Later, once I became a journalist and started traveling across the country, the blinders were truly ripped off. Stories about dalit girls being raped became routine.
I came across cases where entrenched caste hierarchies had led to families murdering their children if they dared to marry across caste-lines.
A gaping wound
Caste in India is a gaping, bleeding wound that is never allowed to heal. Generation after generation gets stuck in the social hierarchies that they are born into.
Even today, most people living below the poverty line in India are of the lower castes, despite decades of policy interventions to try and ensure a level playing field.
South Africa’s incomplete race reconciliation
In contrast, South Africa has arguably done a better job of handling race segregation in the post-apartheid era. This is not to suggest that race is no longer an issue in social life here.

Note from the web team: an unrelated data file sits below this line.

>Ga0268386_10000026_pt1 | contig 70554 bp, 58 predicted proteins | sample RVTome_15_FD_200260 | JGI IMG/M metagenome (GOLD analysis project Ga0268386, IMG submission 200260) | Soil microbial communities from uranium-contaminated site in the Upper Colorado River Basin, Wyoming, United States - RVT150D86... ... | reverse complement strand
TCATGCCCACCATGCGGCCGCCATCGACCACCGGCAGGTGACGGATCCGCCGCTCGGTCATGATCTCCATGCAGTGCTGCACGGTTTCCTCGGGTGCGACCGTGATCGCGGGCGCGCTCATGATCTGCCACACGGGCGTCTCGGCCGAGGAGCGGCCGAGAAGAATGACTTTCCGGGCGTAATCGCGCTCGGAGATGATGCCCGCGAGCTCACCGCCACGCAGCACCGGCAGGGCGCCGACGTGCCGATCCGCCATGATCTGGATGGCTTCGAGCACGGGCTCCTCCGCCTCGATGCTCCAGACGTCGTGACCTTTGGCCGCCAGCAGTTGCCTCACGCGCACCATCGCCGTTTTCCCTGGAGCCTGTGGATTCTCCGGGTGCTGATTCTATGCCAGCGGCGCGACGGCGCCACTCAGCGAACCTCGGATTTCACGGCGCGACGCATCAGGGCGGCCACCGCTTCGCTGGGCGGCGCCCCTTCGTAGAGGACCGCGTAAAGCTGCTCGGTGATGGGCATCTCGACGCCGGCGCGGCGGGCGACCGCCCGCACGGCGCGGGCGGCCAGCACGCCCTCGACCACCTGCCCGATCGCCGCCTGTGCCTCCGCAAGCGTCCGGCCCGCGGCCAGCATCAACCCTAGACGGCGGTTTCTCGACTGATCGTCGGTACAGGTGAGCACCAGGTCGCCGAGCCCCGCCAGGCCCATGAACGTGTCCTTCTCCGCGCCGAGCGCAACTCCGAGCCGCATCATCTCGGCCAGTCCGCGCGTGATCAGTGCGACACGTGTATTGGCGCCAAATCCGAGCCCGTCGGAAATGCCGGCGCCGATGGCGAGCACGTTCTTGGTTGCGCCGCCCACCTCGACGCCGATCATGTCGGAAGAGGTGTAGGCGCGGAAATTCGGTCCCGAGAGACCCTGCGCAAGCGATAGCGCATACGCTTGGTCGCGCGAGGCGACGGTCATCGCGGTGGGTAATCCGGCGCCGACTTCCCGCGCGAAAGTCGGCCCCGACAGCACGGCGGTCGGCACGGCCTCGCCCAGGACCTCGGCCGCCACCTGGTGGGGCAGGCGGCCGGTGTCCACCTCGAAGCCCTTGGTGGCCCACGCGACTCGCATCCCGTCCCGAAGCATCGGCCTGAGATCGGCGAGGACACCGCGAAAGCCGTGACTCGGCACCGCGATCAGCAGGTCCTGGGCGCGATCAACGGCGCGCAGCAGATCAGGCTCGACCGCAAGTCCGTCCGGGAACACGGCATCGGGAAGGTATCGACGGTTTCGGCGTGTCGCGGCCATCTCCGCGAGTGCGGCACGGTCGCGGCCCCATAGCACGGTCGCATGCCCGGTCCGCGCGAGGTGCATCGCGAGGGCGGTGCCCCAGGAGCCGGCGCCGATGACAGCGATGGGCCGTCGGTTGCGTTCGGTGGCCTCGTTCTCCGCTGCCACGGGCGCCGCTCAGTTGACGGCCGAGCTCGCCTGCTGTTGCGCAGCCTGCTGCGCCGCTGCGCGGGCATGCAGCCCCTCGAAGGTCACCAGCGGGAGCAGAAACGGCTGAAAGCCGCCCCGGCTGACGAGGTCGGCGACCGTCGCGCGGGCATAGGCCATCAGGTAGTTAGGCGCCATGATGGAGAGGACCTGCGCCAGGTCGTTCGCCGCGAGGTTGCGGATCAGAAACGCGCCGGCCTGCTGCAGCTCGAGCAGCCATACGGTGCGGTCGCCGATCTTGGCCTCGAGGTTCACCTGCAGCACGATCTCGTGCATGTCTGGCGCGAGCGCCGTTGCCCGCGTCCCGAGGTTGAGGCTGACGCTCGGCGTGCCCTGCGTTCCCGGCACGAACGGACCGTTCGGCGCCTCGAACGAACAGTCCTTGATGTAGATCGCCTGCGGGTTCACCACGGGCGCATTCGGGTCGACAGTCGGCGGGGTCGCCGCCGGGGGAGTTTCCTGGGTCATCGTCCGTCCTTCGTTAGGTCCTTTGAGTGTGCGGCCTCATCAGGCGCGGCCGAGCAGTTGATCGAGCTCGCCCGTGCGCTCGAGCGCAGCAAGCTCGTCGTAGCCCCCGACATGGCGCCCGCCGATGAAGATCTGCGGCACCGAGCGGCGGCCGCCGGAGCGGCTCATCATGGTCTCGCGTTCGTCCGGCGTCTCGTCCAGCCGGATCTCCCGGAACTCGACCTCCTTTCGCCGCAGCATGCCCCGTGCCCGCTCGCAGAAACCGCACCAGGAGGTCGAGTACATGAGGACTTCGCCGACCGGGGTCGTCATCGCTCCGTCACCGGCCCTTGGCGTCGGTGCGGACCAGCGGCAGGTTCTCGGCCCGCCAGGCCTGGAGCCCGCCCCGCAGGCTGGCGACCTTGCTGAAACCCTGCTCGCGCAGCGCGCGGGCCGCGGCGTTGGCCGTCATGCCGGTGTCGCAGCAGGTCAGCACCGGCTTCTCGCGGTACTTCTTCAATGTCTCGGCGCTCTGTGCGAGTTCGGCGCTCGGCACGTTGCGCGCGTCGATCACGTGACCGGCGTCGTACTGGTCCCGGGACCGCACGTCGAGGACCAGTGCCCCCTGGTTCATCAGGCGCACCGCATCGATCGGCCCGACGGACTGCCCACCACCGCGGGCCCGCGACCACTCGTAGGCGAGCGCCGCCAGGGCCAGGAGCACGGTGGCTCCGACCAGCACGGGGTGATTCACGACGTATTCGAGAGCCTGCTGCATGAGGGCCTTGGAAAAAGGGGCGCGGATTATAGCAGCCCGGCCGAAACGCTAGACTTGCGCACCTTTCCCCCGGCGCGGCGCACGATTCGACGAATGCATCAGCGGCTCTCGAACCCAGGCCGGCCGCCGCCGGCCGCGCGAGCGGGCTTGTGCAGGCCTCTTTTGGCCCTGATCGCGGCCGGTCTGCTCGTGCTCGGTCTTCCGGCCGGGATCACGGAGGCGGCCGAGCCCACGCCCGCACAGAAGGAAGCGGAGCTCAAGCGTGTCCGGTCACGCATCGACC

In Cape Town, where I live, even today most customers in shops are white, while the staff is black. In restaurants, in theaters, in cinema halls, the story is the same.
White, colored and black people still tend to live in separate neighborhoods.
Racism more personal than systemic
And yet, there is a general acknowledgment across society of the shame and horror that was apartheid. Racism here has evolved to become more personal than systemic.
The historic Truth and Reconciliation committee forced South Africans to face up to their past. But the caste system in India has never been subjected to the same level of introspection and reckoning.
Yet in effect, they are the same. And the price to pay is the fragmentation of all humanity.
There is some hope. A recent survey of 1.3 million young netizens in India showed that over 70% of millennials were in support of intercaste marriages.
Here in South Africa, interracial marriages are increasing and I see my son and his friends of different races and ethnicities deal very differently with each other.
It is not color blindness, but even better, it is a whole acceptance of each other. Human to human, starting with each of us, this is the only way forward.